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Intel Pentium 4 2.2 GHz and AthlonXP 2000+ in the test: The battle of the titans

Intel Pentium 4 2.2 GHz and AthlonXP 2000+ in the test: The battle of the titans

Foreword

There is probably no topic on which opinions and minds differ further heat more than when comparing Intel and AMD processors. Often, however, the facts and verifiable advantages of the one candidate are simply not taken into account, but most insist on an often emotional point of view, which they use all meansrepresented.

In order to change this and shed some light on the darkness, we have in this review the Therefore, take a closer look at top models from Intel and AMD and compete against each other. It should not only be about the pure speed of the processors, we also do not want to withhold our experience in terms of stability and compatibility from you. Weighing up the features is one of the compulsory points as well as the question of whether AMD's 'performance rating' can be applied to the performance of the Pentium 4, although AMD expressly does not design it.

Since we are in In this review, primarily dealing with the history and innovations of the Pentium 4 and not going into the Athlon XP again, I recommend our AMD Processor Roundup to all readers of this review first.

History

We already dealt with the history of Intel processors enough in the last article. However, we deliberately neglected the Pentium 4 in order to take a closer look at its history and innovations at precisely this point.

Before we go into its features in detail, let's first deal with the external development of the Processors.

Since the Pentium III could only record marginal increases in performance due to further clock increases, Intel developed a completely new processor with the Pentium 4 that has hardly anything to do with its predecessors. It is based on a new architecture called NetBurst. But more on that later.

As the Pentium 4, which by the way is only produced in FC-PGA format and unlike its predecessors, which came on the market in a slot version, it initially made new demands on power supplies and housings. Since it requires a very large heat sink, it also absorbs the heat quicklyTo transport enough of the CPU, you can no longer just attach it to the CPU socket, but also to the mainboard. If you only clamped it to the base, there would always be the risk of tearing the base from the board when transporting the PC and thus destroying the board due to its heavy weight. To avoid this problem, Intel provided four additional holes around the CPU socket for the Socket 423, through which the heat sink holder (called rentention module) can be screwed directly to the housing. Most case board carriers did not offer these screwing options at that time, so that the board and case manufacturers were forced to switch to Intel's new ATX 2.03P1 specification. It defines the exact position of the processor on the board and thus allows a uniform design of the housing. At that time, Intel supplied the required Rentention module and no longer left the important method of fastening the cooler to the heat sink manufacturers.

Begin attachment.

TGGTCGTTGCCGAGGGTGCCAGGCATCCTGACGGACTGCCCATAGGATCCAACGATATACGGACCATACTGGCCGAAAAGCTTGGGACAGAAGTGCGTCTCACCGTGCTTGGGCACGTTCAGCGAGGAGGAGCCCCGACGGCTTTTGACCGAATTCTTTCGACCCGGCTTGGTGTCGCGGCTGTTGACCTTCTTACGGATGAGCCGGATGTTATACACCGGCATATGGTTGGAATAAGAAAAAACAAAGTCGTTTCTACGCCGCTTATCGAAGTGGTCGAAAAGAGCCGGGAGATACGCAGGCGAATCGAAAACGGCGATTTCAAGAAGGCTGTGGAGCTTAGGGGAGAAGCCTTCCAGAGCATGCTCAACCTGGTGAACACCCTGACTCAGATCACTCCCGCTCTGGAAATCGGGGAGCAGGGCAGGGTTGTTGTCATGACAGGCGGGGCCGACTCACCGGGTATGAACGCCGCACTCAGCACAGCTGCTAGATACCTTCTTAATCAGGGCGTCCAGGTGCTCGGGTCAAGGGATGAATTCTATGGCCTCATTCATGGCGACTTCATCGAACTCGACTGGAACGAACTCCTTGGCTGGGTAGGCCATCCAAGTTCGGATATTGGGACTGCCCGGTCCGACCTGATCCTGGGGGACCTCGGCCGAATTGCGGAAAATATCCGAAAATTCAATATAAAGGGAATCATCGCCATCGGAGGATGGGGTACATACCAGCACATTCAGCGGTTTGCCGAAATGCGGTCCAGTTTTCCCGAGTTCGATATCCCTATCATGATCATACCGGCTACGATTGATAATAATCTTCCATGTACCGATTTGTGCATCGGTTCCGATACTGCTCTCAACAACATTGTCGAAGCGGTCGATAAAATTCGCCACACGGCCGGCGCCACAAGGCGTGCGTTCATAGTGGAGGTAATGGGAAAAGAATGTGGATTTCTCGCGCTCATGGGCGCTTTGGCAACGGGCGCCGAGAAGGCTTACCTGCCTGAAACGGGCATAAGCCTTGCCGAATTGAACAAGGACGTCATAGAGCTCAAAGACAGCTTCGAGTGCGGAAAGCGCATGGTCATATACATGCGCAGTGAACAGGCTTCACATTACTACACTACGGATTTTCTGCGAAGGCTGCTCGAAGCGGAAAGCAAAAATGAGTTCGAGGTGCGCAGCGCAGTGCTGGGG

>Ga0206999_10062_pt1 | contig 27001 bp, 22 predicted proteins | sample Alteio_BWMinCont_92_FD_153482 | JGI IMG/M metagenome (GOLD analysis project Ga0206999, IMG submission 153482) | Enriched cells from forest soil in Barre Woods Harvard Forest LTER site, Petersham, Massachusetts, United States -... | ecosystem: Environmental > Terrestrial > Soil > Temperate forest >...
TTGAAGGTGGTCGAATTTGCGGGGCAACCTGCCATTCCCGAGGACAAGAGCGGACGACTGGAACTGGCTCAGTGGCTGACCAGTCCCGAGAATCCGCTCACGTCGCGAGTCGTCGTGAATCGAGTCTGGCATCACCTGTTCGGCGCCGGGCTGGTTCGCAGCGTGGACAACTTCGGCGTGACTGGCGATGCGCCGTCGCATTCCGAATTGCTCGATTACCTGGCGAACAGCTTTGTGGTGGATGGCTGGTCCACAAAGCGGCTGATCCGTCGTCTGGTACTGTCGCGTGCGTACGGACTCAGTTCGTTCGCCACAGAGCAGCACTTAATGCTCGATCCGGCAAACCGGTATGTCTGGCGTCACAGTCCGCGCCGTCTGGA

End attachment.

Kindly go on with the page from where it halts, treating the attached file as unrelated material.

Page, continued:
Pentium 4 Socket423 Rentention Module

But that's not all. The Pentium 4 also made new demands on the power supply units to be used, but we will go into this in more detail in the further course of the review, as they have not yet lost their importance with the Socket 478. Certainly the new requirements for the case and power supply did not make the introduction of the Pentium 4 easier, as some manufacturers jumped on the new bandwagon with a little delay and some even tried to get around the new specifications at first. In the meantime, however, all manufacturers are adhering to the new specifications. Nevertheless, you should still pay attention to the designation 'Pentium 4 suitable' when buying a new case or power supply. With the i850, Intel also relied entirely on Rambus memory, theBack then, it deterred many customers from buying the Pentium 4 due to its higher price compared to SD and DDRRAM.

Yes some of the properties just described are a thing of the past. Everyone should know that Intel has already changed the socket for the Pentium 4, from Socket 423 to Socket 478.

For example, a Pentium 4-compatible power supply unit is no longer required for Socket 478. However, this depends on the respective motherboard and whether the manufacturer is working past Intel's specifications. Intel's specifications still dictate the 12 volt plug. The Rentention module has also been changed and now represents a kind of border for the heat sink, which is already firmly connected to the mainboard and no longer has to be screwed to the housing.

At the same time as the switch to the Socket 478 was switched to the new 0.13 µm technology before the competition and thus ensures operation beyond the 3 GHz limit.

But of course that is not all that the Pentium 4 with Willamette core and Socket 423 differs from the new Pentium 4 with Northwood core and Socket478. We will therefore devote ourselves to the differences between these two processors and a comparison to the Athlon XP in the next section.

On the next page: Overview